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Zimbabwe: Commodities Exchange to End Marketing Woes

Zimbabwe: Commodities Exchange to End Marketing Woes

Government is set to launch the agricultural commodities exchange in March next year that is expected to address agriculture marketing problems undermining market access and financial viability of farmers, a senior official has said.

The Zimbabwe Agricultural Commodities Exchange, to be supported by the Warehousing Receipt System, will offer orderly marketing where future delivery contracts for graded commodities such as grains, cotton, sugar and coffee are bought and sold, Finance and Economic Development Minister Professor Mthuli Ncube said.

Addressing delegates during a post budget breakfast meeting in Harare this week, Minister Ncube said Government “cannot continue setting producer process,” adding the exchange will be in place soon.

The exchange was abandoned when the GMB assumed monopoly over maize and wheat. It is a private sector driven initiative in partnership with Government that is injecting an amount equivalent to US$500 000 as Government shareholding capital.

In February 2011, Zimbabwe launched the commodity exchange but never saw the light of the day due to a number of issues including lack of political will and funding challenges.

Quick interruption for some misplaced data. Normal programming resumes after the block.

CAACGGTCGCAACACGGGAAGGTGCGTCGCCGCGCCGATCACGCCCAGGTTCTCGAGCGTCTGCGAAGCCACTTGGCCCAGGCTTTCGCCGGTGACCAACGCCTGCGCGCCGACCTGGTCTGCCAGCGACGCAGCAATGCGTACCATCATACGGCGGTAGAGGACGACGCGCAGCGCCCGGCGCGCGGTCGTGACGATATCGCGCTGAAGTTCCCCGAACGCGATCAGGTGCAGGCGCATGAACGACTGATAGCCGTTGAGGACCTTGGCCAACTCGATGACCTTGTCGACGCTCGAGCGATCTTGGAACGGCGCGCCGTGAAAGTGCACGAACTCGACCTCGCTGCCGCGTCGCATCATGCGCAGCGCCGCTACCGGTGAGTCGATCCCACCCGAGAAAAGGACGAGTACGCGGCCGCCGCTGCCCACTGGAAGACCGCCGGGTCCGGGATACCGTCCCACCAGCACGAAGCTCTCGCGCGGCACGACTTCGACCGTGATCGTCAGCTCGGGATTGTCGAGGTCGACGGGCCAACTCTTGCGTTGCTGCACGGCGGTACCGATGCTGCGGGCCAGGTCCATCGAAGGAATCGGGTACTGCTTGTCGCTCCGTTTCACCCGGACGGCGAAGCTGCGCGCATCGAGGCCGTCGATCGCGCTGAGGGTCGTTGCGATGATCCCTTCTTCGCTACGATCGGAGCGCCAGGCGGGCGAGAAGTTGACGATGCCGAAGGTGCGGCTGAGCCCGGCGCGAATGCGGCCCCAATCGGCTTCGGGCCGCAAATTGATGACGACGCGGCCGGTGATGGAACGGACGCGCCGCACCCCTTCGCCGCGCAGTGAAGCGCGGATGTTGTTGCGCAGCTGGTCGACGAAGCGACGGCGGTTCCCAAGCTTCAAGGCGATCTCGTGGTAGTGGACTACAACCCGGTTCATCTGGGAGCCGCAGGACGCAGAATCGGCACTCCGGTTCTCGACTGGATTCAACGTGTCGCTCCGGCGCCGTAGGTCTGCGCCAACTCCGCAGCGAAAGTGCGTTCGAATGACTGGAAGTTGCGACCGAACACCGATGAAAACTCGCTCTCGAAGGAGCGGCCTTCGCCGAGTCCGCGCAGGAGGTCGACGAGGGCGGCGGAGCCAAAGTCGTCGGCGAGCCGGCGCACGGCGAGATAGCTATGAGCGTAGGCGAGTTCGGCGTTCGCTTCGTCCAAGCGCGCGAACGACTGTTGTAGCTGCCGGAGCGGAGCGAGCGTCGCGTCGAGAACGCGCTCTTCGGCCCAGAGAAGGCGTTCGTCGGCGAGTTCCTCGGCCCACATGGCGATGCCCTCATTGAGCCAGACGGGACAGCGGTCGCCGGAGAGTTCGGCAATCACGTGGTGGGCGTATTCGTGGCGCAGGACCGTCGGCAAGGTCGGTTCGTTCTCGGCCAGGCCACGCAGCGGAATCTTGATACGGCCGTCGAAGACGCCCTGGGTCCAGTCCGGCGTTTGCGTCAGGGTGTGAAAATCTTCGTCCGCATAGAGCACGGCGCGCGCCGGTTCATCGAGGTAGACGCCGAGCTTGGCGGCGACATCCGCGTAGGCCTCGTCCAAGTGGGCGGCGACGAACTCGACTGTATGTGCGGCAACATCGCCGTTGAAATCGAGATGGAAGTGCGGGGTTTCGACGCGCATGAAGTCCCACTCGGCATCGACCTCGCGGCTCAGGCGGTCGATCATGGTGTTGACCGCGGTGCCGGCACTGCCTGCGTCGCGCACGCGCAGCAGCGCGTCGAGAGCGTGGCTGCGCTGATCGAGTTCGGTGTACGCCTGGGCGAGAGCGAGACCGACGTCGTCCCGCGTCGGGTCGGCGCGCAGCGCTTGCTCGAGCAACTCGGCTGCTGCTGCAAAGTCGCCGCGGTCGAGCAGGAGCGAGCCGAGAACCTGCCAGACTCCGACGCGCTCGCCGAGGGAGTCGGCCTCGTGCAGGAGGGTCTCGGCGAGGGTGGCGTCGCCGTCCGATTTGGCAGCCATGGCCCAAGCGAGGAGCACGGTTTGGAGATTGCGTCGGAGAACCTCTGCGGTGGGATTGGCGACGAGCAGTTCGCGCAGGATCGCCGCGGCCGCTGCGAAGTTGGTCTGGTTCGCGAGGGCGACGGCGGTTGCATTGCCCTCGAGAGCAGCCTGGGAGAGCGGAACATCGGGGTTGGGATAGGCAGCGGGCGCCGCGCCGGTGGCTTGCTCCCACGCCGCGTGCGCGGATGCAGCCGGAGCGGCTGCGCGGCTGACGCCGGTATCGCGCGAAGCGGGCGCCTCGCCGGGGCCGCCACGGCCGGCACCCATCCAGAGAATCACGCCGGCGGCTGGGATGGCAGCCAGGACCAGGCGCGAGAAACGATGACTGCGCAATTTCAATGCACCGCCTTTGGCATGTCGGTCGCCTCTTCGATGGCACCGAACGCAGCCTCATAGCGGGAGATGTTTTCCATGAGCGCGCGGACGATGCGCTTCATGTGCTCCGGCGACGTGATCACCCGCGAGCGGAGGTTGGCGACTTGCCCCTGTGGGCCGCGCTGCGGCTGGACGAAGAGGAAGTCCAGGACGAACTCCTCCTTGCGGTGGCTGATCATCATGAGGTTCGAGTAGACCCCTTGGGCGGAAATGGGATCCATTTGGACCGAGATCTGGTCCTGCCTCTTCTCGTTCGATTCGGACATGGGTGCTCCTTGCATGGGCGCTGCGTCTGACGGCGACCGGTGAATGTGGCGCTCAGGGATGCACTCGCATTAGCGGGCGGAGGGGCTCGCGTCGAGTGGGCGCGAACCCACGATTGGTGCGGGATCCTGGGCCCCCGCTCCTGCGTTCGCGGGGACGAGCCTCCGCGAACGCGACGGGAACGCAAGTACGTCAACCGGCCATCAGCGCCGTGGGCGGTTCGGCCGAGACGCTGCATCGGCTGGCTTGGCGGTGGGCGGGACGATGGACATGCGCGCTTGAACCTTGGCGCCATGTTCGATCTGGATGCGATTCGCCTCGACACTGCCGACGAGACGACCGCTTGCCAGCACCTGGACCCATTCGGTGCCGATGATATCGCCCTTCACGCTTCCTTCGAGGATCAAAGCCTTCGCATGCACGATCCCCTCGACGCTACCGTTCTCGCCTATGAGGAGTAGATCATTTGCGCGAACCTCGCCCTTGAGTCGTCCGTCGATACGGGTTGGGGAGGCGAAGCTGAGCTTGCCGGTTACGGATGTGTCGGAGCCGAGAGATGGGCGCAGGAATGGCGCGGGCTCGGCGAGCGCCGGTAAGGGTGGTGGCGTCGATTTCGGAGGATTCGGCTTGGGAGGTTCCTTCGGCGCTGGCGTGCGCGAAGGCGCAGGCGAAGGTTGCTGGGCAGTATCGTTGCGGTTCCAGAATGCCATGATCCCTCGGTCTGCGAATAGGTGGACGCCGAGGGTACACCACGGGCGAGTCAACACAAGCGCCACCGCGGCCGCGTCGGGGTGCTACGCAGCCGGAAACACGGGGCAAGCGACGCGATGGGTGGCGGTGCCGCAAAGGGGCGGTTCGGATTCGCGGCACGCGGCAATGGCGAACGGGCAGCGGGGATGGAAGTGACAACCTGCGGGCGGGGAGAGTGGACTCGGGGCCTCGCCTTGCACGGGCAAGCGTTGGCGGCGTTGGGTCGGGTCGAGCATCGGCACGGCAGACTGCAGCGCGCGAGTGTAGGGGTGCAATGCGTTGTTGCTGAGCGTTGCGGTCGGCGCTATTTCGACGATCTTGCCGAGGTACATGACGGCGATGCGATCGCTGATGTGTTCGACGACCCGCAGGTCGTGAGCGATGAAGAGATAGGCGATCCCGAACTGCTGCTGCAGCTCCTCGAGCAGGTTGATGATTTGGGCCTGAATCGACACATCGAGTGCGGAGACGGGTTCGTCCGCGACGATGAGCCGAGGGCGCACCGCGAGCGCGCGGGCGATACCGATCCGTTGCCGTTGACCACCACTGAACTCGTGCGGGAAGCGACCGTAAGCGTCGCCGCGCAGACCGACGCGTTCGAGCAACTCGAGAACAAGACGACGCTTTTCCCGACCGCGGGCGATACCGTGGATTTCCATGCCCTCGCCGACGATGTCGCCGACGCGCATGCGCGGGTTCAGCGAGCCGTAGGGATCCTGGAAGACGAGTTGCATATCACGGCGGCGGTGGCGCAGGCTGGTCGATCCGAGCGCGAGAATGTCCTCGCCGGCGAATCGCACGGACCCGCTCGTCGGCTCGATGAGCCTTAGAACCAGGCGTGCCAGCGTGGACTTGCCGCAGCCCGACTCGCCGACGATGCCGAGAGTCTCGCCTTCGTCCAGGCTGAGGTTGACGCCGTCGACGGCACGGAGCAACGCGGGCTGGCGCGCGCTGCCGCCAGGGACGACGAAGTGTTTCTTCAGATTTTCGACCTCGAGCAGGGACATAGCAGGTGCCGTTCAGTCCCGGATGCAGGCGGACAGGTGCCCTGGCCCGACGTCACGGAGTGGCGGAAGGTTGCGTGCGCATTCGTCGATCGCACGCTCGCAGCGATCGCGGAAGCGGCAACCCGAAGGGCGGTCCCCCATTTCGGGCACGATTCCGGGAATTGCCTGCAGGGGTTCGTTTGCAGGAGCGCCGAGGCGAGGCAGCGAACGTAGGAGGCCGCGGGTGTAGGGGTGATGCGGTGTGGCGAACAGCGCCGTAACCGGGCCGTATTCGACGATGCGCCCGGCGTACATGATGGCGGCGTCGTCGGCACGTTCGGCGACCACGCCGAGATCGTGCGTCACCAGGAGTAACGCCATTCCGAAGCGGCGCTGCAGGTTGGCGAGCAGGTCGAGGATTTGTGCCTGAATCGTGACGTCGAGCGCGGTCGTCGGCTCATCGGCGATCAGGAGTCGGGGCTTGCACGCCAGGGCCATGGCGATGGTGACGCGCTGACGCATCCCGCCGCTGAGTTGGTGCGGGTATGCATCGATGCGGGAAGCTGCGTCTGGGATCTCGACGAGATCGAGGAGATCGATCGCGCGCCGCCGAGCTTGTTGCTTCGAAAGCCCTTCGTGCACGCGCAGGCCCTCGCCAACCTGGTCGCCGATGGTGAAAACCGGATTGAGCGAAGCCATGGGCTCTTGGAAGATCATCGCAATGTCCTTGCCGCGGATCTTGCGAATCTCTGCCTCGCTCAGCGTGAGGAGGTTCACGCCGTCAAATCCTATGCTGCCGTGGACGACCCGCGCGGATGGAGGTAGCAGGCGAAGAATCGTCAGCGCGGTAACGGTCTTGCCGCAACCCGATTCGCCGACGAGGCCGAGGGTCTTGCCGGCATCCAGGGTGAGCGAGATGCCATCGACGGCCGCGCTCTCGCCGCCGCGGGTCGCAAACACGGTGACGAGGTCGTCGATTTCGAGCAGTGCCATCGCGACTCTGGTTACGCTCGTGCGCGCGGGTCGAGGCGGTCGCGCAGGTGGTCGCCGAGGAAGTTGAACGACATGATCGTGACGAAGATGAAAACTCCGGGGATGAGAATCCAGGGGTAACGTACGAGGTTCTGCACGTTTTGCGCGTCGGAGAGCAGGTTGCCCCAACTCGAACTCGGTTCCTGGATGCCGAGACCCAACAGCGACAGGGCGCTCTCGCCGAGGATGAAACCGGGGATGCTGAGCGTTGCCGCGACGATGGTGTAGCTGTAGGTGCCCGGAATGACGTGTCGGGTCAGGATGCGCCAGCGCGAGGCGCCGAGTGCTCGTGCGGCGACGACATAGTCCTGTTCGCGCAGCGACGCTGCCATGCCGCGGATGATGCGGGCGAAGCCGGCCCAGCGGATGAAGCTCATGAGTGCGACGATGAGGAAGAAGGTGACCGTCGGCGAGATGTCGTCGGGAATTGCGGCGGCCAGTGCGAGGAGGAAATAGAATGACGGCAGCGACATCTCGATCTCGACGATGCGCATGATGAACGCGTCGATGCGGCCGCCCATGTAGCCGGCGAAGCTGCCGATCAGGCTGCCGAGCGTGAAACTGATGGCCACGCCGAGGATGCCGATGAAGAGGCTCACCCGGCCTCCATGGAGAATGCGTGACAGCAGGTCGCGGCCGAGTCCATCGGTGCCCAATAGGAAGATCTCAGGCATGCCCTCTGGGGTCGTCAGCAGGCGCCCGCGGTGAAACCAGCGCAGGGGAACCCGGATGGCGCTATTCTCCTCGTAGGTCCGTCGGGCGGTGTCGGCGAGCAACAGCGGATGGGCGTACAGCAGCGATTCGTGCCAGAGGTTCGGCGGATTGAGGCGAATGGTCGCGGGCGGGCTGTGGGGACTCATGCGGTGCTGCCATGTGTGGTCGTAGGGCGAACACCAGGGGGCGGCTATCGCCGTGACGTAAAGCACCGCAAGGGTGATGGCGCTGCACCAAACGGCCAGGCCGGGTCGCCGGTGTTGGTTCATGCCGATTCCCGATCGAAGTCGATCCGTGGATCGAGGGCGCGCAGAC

Analysts say the need to establish a commodity exchange in Zimbabwe is inevitable considering the importance in unlocking agricultural finance and market access.

“A commodity exchange is a good thing,” economist Prof Gift Mugano recently told the local media.

“It creates efficient market systems with proper price discovery for farmers contrary to the current system where the price is determined by the Government.

“Right now, we have had too many instances of farmers complaining about prices offered by the Grain Marketing Board. A good example of a commodity exchange is the tobacco auction floors. It also unlocks financing; you get a warehouse receipt which you can use as a financing instrument. Finally, you can also attract investors from all over to come and invest in grain production,” he added.

Meanwhile the Government is expanding the role of agricultural extension services to include business advisory as it seeks to transform farmer’s mindset into taking farming as a business.

The agricultural extension services, which offer training and advice to farmers have been unreliable and sometimes non-existent. This partly contributed to poor agricultural practices, which resulted in low yields for small scale farmers.